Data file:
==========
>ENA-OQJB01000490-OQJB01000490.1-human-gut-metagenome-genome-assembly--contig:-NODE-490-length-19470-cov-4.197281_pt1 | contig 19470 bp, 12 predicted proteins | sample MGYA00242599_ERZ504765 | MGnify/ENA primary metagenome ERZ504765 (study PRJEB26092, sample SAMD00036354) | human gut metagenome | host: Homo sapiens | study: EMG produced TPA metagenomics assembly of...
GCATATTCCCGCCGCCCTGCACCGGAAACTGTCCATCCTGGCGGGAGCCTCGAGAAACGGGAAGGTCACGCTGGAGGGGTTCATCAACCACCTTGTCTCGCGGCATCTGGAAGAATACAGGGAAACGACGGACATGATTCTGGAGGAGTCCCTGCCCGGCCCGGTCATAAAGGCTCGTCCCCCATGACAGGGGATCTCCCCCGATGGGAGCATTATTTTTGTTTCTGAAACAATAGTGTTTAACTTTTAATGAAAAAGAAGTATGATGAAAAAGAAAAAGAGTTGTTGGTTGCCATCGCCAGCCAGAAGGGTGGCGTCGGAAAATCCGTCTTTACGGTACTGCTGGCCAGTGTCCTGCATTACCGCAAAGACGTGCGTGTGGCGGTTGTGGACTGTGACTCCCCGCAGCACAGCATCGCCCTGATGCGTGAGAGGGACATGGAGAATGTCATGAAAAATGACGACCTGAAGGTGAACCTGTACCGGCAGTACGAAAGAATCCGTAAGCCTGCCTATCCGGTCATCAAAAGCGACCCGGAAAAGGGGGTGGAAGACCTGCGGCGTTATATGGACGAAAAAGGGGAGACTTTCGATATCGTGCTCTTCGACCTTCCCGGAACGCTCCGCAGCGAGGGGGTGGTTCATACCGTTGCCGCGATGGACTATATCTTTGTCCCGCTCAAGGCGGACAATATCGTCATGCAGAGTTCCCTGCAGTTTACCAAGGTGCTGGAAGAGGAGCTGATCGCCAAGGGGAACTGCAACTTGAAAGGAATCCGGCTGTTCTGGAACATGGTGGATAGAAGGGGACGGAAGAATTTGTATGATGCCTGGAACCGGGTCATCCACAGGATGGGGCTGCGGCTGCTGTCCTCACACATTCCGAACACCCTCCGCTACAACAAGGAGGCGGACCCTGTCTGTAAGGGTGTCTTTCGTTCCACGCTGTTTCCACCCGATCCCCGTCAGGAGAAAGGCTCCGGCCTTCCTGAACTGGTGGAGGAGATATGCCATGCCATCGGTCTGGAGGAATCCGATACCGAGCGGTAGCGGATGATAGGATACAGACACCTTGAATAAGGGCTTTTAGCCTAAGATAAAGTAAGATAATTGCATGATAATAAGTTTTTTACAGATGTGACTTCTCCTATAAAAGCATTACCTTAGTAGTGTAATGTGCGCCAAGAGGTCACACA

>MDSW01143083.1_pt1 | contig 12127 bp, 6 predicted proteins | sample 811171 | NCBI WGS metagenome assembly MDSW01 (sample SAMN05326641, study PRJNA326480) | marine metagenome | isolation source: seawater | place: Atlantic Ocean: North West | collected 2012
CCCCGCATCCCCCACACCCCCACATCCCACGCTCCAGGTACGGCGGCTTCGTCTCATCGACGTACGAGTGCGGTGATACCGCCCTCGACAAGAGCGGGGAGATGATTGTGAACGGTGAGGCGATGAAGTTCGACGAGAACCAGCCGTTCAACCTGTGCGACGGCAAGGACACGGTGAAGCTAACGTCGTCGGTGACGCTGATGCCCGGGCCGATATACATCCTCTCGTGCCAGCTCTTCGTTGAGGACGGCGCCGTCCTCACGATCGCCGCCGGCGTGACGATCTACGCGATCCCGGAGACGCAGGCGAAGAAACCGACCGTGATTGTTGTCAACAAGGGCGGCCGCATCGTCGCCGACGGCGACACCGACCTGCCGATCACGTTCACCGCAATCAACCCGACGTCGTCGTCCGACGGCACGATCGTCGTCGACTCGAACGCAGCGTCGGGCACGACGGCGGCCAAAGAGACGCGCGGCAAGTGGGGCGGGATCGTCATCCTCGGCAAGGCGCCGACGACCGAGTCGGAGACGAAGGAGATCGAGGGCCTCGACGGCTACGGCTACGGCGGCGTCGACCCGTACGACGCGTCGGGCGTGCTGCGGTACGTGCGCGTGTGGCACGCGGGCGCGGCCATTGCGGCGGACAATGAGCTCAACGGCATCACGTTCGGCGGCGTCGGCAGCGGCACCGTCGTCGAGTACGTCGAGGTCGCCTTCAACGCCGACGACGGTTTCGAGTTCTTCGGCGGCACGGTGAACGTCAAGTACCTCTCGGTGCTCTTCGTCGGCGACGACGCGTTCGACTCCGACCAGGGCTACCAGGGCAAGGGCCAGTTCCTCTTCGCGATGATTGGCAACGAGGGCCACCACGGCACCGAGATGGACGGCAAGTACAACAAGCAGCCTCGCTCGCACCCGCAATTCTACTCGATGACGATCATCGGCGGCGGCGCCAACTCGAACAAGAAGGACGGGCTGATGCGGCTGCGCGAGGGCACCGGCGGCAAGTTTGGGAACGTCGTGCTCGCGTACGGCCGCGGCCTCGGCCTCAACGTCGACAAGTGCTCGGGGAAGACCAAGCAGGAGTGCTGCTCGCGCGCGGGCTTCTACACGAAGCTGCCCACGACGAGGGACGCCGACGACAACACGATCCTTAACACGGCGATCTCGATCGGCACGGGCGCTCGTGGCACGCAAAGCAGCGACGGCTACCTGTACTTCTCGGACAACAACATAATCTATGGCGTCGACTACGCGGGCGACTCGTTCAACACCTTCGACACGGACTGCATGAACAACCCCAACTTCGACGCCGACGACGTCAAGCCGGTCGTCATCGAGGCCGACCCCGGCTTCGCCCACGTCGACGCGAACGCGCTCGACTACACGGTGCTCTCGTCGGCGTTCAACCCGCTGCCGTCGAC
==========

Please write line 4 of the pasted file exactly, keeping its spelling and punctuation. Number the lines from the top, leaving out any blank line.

CCCCGCATCCCCCACACCCCCACATCCCACGCTCCAGGTACGGCGGCTTCGTCTCATCGACGTACGAGTGCGGTGATACCGCCCTCGACAAGAGCGGGGAGATGATTGTGAACGGTGAGGCGATGAAGTTCGACGAGAACCAGCCGTTCAACCTGTGCGACGGCAAGGACACGGTGAAGCTAACGTCGTCGGTGACGCTGATGCCCGGGCCGATATACATCCTCTCGTGCCAGCTCTTCGTTGAGGACGGCGCCGTCCTCACGATCGCCGCCGGCGTGACGATCTACGCGATCCCGGAGACGCAGGCGAAGAAACCGACCGTGATTGTTGTCAACAAGGGCGGCCGCATCGTCGCCGACGGCGACACCGACCTGCCGATCACGTTCACCGCAATCAACCCGACGTCGTCGTCCGACGGCACGATCGTCGTCGACTCGAACGCAGCGTCGGGCACGACGGCGGCCAAAGAGACGCGCGGCAAGTGGGGCGGGATCGTCATCCTCGGCAAGGCGCCGACGACCGAGTCGGAGACGAAGGAGATCGAGGGCCTCGACGGCTACGGCTACGGCGGCGTCGACCCGTACGACGCGTCGGGCGTGCTGCGGTACGTGCGCGTGTGGCACGCGGGCGCGGCCATTGCGGCGGACAATGAGCTCAACGGCATCACGTTCGGCGGCGTCGGCAGCGGCACCGTCGTCGAGTACGTCGAGGTCGCCTTCAACGCCGACGACGGTTTCGAGTTCTTCGGCGGCACGGTGAACGTCAAGTACCTCTCGGTGCTCTTCGTCGGCGACGACGCGTTCGACTCCGACCAGGGCTACCAGGGCAAGGGCCAGTTCCTCTTCGCGATGATTGGCAACGAGGGCCACCACGGCACCGAGATGGACGGCAAGTACAACAAGCAGCCTCGCTCGCACCCGCAATTCTACTCGATGACGATCATCGGCGGCGGCGCCAACTCGAACAAGAAGGACGGGCTGATGCGGCTGCGCGAGGGCACCGGCGGCAAGTTTGGGAACGTCGTGCTCGCGTACGGCCGCGGCCTCGGCCTCAACGTCGACAAGTGCTCGGGGAAGACCAAGCAGGAGTGCTGCTCGCGCGCGGGCTTCTACACGAAGCTGCCCACGACGAGGGACGCCGACGACAACACGATCCTTAACACGGCGATCTCGATCGGCACGGGCGCTCGTGGCACGCAAAGCAGCGACGGCTACCTGTACTTCTCGGACAACAACATAATCTATGGCGTCGACTACGCGGGCGACTCGTTCAACACCTTCGACACGGACTGCATGAACAACCCCAACTTCGACGCCGACGACGTCAAGCCGGTCGTCATCGAGGCCGACCCCGGCTTCGCCCACGTCGACGCGAACGCGCTCGACTACACGGTGCTCTCGTCGGCGTTCAACCCGCTGCCGTCGAC